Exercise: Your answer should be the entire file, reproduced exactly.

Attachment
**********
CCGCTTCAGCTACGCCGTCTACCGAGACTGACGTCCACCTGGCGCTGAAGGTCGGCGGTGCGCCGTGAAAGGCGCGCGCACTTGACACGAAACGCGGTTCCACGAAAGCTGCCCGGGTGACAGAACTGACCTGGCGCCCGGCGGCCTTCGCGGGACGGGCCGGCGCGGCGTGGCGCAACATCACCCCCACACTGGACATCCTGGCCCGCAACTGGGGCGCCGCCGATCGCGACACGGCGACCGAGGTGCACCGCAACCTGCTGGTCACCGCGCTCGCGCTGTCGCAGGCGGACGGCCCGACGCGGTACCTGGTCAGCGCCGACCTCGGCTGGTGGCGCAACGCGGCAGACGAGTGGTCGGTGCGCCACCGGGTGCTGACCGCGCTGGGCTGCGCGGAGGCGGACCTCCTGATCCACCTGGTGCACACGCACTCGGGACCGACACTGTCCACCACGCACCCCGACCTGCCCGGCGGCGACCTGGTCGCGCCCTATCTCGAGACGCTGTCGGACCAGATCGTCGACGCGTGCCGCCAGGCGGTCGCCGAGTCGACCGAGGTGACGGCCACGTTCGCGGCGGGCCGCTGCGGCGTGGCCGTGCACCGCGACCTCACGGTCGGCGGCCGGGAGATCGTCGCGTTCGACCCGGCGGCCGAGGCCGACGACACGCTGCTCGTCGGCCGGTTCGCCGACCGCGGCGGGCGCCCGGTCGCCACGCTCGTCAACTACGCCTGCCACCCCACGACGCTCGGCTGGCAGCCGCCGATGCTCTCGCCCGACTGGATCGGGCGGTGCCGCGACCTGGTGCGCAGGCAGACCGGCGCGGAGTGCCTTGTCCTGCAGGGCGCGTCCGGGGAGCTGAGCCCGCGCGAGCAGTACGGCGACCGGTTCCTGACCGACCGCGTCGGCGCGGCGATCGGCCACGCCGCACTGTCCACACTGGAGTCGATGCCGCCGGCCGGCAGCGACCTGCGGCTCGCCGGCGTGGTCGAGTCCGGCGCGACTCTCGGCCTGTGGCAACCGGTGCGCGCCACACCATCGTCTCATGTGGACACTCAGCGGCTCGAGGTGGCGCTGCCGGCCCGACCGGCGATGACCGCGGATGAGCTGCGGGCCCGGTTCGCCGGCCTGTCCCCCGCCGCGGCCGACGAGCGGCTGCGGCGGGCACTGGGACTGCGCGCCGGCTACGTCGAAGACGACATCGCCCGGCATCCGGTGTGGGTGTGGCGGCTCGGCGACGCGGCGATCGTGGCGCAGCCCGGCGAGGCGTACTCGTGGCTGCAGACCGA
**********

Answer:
CCGCTTCAGCTACGCCGTCTACCGAGACTGACGTCCACCTGGCGCTGAAGGTCGGCGGTGCGCCGTGAAAGGCGCGCGCACTTGACACGAAACGCGGTTCCACGAAAGCTGCCCGGGTGACAGAACTGACCTGGCGCCCGGCGGCCTTCGCGGGACGGGCCGGCGCGGCGTGGCGCAACATCACCCCCACACTGGACATCCTGGCCCGCAACTGGGGCGCCGCCGATCGCGACACGGCGACCGAGGTGCACCGCAACCTGCTGGTCACCGCGCTCGCGCTGTCGCAGGCGGACGGCCCGACGCGGTACCTGGTCAGCGCCGACCTCGGCTGGTGGCGCAACGCGGCAGACGAGTGGTCGGTGCGCCACCGGGTGCTGACCGCGCTGGGCTGCGCGGAGGCGGACCTCCTGATCCACCTGGTGCACACGCACTCGGGACCGACACTGTCCACCACGCACCCCGACCTGCCCGGCGGCGACCTGGTCGCGCCCTATCTCGAGACGCTGTCGGACCAGATCGTCGACGCGTGCCGCCAGGCGGTCGCCGAGTCGACCGAGGTGACGGCCACGTTCGCGGCGGGCCGCTGCGGCGTGGCCGTGCACCGCGACCTCACGGTCGGCGGCCGGGAGATCGTCGCGTTCGACCCGGCGGCCGAGGCCGACGACACGCTGCTCGTCGGCCGGTTCGCCGACCGCGGCGGGCGCCCGGTCGCCACGCTCGTCAACTACGCCTGCCACCCCACGACGCTCGGCTGGCAGCCGCCGATGCTCTCGCCCGACTGGATCGGGCGGTGCCGCGACCTGGTGCGCAGGCAGACCGGCGCGGAGTGCCTTGTCCTGCAGGGCGCGTCCGGGGAGCTGAGCCCGCGCGAGCAGTACGGCGACCGGTTCCTGACCGACCGCGTCGGCGCGGCGATCGGCCACGCCGCACTGTCCACACTGGAGTCGATGCCGCCGGCCGGCAGCGACCTGCGGCTCGCCGGCGTGGTCGAGTCCGGCGCGACTCTCGGCCTGTGGCAACCGGTGCGCGCCACACCATCGTCTCATGTGGACACTCAGCGGCTCGAGGTGGCGCTGCCGGCCCGACCGGCGATGACCGCGGATGAGCTGCGGGCCCGGTTCGCCGGCCTGTCCCCCGCCGCGGCCGACGAGCGGCTGCGGCGGGCACTGGGACTGCGCGCCGGCTACGTCGAAGACGACATCGCCCGGCATCCGGTGTGGGTGTGGCGGCTCGGCGACGCGGCGATCGTGGCGCAGCCCGGCGAGGCGTACTCGTGGCTGCAGACCGA